Mote Marine Laboratory Documents Another First for Massive Corals in Florida

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SRQ DAILY FRESHLY SQUEEZED CONTENT EVERY MORNING THURSDAY AUG 13, 2020

For the first time in Florida or Caribbean waters, restored massive corals were observed spawning—part of sexual reproduction that could result in the next generation of coral offspring—thanks to Mote Marine Laboratory & Aquarium's innovative efforts to restore Florida's Coral Reef. Over the past few nights, Mote coral scientists observed restored colonies of mountainous star coral (Orbicella faveolata) on a reef near Cook Island, hoping to capture the brief moment during the evening where the coral release their gametes (eggs and sperm) into the water column, a process known as spawning. On August 9th, to the delight of Mote scientists, a coral colony known to be gravid (containing gametes) released its gametes in an extraordinary display. Further cause for underwater celebration came on Aug. 10, when five more colonies spawned. This is the first time that restored massive corals have been documented to spawn on Florida’s Coral Reef. The documentation of the presence of gametes and of spawning in colonies of restored mountainous star coral is a first for massive corals in Florida and the Caribbean. This key species is listed as threatened under the U.S. Endangered Species Act, and is one of the most critical reef-builders on Florida’s Reef Tract, helping to form the backbone of the entire reef system.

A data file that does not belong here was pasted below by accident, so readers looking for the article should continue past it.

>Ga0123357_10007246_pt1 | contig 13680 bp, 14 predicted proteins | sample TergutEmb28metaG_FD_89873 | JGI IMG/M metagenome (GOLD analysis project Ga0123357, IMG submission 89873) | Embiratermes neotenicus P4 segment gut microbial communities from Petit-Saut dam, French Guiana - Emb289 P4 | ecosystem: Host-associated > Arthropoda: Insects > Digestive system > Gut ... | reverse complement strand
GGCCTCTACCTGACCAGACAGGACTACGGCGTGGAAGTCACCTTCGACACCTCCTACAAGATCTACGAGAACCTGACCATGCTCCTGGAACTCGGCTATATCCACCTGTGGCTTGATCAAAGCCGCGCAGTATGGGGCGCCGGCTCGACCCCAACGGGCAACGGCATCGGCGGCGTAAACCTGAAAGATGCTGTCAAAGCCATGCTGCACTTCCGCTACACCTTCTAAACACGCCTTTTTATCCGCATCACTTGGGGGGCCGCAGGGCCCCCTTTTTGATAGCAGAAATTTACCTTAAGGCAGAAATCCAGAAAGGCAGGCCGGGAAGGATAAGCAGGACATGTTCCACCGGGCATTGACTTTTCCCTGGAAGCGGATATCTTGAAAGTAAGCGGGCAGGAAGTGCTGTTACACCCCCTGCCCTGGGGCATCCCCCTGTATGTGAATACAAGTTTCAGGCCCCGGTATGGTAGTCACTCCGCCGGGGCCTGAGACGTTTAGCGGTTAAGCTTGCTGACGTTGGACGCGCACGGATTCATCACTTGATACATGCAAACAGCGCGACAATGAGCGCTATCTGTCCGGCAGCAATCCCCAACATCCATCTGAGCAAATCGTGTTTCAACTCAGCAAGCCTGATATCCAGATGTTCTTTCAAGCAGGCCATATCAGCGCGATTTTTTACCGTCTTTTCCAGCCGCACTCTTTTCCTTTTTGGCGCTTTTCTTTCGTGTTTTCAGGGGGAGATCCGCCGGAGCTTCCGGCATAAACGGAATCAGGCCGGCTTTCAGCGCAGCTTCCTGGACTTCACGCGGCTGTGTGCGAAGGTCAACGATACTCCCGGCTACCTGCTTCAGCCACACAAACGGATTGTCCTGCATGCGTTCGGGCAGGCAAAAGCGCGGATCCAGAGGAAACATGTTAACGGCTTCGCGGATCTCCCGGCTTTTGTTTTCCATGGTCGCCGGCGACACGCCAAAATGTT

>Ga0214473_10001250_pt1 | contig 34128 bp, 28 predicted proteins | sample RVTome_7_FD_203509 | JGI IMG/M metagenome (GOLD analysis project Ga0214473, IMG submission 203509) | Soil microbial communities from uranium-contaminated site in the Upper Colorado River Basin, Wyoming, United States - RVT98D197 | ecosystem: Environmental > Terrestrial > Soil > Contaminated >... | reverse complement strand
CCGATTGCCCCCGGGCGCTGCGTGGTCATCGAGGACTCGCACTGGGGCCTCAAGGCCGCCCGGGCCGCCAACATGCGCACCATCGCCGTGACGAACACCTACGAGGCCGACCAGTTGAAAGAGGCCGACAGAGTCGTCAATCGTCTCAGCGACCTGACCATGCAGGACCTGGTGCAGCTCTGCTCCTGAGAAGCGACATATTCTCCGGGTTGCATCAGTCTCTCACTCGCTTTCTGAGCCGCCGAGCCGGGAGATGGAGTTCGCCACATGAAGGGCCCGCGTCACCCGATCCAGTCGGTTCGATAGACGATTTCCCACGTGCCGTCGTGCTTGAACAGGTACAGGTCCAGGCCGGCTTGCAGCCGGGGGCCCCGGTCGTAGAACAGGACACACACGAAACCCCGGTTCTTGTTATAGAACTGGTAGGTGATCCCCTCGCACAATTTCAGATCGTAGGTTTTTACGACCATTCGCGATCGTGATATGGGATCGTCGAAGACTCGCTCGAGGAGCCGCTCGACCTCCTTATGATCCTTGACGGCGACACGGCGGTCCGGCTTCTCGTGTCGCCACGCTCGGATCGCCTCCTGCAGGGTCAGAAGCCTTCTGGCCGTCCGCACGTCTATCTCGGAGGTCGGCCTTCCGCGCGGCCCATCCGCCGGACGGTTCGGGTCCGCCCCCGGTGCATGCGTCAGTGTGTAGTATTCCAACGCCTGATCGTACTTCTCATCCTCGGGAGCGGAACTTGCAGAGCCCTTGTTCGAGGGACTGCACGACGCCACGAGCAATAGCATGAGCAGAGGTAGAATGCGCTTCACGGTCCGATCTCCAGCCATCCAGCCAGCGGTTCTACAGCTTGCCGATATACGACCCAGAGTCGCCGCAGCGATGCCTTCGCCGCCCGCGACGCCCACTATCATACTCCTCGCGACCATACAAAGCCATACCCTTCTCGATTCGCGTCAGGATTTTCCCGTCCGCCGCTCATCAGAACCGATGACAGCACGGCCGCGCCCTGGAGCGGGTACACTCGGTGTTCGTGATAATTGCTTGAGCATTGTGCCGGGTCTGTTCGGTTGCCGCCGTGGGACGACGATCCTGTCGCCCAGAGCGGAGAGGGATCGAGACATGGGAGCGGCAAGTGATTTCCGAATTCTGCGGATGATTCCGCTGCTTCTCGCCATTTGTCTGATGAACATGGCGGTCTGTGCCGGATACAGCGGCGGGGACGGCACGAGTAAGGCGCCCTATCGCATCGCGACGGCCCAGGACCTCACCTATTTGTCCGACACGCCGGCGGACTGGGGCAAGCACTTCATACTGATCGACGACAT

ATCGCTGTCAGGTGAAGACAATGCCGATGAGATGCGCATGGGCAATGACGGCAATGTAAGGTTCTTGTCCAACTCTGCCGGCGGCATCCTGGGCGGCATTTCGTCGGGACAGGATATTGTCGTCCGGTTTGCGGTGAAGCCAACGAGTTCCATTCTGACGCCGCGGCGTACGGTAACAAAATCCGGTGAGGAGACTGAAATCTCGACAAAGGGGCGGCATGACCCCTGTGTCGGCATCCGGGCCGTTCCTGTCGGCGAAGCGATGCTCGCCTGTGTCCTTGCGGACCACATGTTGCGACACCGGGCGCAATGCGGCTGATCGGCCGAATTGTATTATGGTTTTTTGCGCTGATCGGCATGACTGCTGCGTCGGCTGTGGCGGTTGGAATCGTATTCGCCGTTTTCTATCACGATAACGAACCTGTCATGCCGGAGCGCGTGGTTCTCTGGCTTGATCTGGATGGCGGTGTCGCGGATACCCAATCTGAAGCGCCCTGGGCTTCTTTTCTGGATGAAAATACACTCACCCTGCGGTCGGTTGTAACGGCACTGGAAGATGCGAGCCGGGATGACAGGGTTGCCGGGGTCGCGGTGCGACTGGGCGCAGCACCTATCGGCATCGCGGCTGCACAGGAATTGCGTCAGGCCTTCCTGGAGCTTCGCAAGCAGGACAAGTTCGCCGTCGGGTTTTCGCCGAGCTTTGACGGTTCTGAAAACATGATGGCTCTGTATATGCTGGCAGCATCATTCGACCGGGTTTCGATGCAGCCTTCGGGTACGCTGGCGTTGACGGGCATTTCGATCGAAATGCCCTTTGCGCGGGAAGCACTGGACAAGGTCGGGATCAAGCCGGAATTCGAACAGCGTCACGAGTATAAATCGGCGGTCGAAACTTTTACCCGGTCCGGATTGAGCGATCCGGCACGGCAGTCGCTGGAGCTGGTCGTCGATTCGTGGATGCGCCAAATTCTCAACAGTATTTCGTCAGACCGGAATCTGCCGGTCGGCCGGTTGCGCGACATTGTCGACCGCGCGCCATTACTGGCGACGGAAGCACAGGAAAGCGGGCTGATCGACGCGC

Pictured: A restored colony of mountainous star coral releases gametes into the water column. Credit Joe Berg.

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